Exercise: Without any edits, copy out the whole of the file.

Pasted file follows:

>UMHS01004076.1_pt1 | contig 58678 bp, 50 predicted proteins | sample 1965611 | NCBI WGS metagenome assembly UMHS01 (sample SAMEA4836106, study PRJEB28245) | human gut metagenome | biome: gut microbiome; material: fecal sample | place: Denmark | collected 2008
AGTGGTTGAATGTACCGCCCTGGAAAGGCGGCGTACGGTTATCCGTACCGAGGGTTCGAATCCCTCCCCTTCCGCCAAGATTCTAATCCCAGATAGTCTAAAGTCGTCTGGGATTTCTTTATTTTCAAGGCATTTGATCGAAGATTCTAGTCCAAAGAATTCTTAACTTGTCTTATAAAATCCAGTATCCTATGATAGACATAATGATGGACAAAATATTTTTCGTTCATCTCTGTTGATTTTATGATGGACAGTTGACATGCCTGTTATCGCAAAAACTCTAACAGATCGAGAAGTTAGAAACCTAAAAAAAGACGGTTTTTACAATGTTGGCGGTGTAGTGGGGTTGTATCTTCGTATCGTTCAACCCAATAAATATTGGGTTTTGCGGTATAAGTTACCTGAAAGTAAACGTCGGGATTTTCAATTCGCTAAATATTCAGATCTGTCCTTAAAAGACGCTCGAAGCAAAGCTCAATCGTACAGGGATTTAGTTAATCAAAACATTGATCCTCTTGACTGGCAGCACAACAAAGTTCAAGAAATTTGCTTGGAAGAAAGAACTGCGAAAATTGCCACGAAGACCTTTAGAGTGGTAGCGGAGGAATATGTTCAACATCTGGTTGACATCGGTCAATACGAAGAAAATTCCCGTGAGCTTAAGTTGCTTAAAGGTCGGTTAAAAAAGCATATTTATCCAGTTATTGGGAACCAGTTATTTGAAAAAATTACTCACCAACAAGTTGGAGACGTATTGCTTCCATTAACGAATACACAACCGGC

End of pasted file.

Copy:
>UMHS01004076.1_pt1 | contig 58678 bp, 50 predicted proteins | sample 1965611 | NCBI WGS metagenome assembly UMHS01 (sample SAMEA4836106, study PRJEB28245) | human gut metagenome | biome: gut microbiome; material: fecal sample | place: Denmark | collected 2008
AGTGGTTGAATGTACCGCCCTGGAAAGGCGGCGTACGGTTATCCGTACCGAGGGTTCGAATCCCTCCCCTTCCGCCAAGATTCTAATCCCAGATAGTCTAAAGTCGTCTGGGATTTCTTTATTTTCAAGGCATTTGATCGAAGATTCTAGTCCAAAGAATTCTTAACTTGTCTTATAAAATCCAGTATCCTATGATAGACATAATGATGGACAAAATATTTTTCGTTCATCTCTGTTGATTTTATGATGGACAGTTGACATGCCTGTTATCGCAAAAACTCTAACAGATCGAGAAGTTAGAAACCTAAAAAAAGACGGTTTTTACAATGTTGGCGGTGTAGTGGGGTTGTATCTTCGTATCGTTCAACCCAATAAATATTGGGTTTTGCGGTATAAGTTACCTGAAAGTAAACGTCGGGATTTTCAATTCGCTAAATATTCAGATCTGTCCTTAAAAGACGCTCGAAGCAAAGCTCAATCGTACAGGGATTTAGTTAATCAAAACATTGATCCTCTTGACTGGCAGCACAACAAAGTTCAAGAAATTTGCTTGGAAGAAAGAACTGCGAAAATTGCCACGAAGACCTTTAGAGTGGTAGCGGAGGAATATGTTCAACATCTGGTTGACATCGGTCAATACGAAGAAAATTCCCGTGAGCTTAAGTTGCTTAAAGGTCGGTTAAAAAAGCATATTTATCCAGTTATTGGGAACCAGTTATTTGAAAAAATTACTCACCAACAAGTTGGAGACGTATTGCTTCCATTAACGAATACACAACCGGC